Matching Govt Grant For Fund Raised by Startups

Singapore government has launched initiative like Business Angels Scheme (BAS), which matches any investment up to SG$2 million (US$1.32 million) that a startup raises from a business angel investor through its investment arm SPRING SEEDS Capital Pte Ltd. Bangladesh government has similar grant for technology companies called Innovation Fund, which is really not promoted among the community. This fund could be easily be used to match with fund raised by local startups to provide financial backing that the startups require so desperately.


Regional Connectivity

India, Singapore, Vietnam, Malaysia, Thailand, Indonesia and Philippines have a growing startup community. Privately a lot of local startups are connecting regionally, but from government level we need to connect as well. These markets have policy frameworks that we can use and best practices that we can implement. We need to bridge the stakeholders from the regional startup community for idea sharing to better support the eco-system. The government can also provide subsidies to participate in the regional tech events to the startups.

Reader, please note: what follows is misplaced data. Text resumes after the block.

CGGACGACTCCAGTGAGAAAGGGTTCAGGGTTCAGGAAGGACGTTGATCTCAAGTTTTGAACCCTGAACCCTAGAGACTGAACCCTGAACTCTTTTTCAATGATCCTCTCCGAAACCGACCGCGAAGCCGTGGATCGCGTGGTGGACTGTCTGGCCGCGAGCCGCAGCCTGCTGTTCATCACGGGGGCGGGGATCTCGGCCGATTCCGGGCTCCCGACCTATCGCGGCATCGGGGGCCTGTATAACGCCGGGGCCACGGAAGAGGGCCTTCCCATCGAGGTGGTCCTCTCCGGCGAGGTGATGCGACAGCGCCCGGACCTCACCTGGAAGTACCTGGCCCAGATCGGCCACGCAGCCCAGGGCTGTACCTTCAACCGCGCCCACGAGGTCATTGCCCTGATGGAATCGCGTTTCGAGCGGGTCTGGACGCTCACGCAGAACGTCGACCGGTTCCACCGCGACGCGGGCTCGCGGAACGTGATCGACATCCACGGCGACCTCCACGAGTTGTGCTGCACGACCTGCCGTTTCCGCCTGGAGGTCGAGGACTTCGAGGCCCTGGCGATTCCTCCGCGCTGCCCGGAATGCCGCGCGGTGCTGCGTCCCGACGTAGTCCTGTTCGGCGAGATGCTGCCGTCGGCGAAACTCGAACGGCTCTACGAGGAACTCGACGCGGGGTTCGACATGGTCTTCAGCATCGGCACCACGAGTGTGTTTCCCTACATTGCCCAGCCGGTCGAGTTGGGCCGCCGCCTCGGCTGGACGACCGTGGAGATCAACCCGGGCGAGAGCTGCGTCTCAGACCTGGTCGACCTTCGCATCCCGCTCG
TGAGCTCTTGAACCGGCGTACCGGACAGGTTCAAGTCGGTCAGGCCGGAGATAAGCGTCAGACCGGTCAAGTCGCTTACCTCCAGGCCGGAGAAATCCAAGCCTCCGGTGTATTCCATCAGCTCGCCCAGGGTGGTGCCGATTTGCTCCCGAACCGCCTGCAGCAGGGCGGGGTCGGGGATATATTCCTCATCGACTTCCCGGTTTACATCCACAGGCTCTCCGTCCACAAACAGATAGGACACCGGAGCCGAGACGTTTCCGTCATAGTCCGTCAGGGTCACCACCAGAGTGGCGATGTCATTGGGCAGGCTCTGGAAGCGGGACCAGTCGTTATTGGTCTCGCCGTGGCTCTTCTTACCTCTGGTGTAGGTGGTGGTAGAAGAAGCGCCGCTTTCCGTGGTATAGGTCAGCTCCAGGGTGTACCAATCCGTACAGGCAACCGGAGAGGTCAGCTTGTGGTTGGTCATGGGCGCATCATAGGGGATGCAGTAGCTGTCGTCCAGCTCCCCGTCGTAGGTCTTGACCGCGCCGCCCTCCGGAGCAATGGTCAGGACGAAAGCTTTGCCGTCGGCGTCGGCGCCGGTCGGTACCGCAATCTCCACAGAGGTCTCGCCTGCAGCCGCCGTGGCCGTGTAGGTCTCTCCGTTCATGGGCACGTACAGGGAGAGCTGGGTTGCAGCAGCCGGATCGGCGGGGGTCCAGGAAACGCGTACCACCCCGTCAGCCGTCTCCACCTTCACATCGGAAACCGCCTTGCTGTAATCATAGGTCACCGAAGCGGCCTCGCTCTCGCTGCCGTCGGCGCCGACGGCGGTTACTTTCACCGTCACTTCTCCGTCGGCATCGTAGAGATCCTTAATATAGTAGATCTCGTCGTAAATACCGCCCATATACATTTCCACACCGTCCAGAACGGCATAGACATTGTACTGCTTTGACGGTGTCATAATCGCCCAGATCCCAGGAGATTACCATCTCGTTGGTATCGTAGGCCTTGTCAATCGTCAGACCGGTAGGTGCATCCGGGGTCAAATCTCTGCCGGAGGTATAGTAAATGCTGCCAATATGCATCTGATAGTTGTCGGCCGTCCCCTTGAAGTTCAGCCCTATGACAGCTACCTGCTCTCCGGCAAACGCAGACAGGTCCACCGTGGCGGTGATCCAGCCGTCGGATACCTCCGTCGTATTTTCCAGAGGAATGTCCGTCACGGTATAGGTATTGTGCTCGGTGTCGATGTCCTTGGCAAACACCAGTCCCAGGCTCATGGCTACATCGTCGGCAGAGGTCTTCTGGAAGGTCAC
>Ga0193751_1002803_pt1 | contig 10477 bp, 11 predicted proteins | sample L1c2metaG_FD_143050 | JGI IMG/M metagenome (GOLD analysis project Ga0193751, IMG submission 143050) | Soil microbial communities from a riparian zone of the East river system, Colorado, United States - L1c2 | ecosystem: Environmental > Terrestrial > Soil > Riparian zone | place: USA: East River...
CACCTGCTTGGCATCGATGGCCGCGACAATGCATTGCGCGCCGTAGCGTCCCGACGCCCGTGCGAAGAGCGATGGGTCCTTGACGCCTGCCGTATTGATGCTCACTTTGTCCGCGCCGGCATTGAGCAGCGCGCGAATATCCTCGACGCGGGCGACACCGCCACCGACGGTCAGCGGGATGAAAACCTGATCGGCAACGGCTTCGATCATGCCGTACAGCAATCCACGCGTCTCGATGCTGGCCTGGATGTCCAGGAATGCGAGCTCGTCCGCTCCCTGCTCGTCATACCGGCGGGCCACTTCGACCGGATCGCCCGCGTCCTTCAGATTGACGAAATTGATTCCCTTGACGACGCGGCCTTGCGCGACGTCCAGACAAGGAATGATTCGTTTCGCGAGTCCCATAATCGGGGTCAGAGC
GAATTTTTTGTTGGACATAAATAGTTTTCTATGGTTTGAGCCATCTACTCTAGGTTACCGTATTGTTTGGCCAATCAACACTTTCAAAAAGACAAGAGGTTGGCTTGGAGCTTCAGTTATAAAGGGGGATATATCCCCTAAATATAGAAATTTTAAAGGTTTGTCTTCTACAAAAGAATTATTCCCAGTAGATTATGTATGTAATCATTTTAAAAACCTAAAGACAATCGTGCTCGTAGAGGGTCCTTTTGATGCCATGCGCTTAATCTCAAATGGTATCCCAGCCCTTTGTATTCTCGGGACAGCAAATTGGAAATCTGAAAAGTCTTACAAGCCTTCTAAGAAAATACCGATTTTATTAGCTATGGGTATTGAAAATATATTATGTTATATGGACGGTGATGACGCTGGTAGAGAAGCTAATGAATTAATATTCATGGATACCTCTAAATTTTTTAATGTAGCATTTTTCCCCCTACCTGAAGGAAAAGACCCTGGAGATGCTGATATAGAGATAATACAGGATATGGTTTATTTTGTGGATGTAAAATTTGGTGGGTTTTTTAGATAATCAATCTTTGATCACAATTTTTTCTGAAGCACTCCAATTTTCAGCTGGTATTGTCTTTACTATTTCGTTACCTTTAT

Bridge The Academia With Entrepreneurship


The Many entrepreneurs in Bangladesh have started by necessity or taken risk with a leap of faith to earn more. Though many have gone through a formal education system, there is a vast amount who haven’t been able to for various reason and access to quality education. Knowledge is the key to any economy moving towards an advance society. Therefore vocational training to provide basic knowledge to startup entrepreneurs is a necessity to build solid companies based on fundamentals.


Mindset of young founders needs to change when they are learning at schools and universities. Government education policy needs to align with their vision of digital ecosystem so that there is a pipeline for talents in the private sector. It’s a long term process but in the short term there has to be a way to make the education system more relevant for the ICT sector. One way the government can encourage students to get more relevant job experience in early stages is by subsidising paid internship programs in Tech companies. This way both students and tech companies benefit from developing talent that is more prepared for the future.




Contribution From Most Important Stakeholders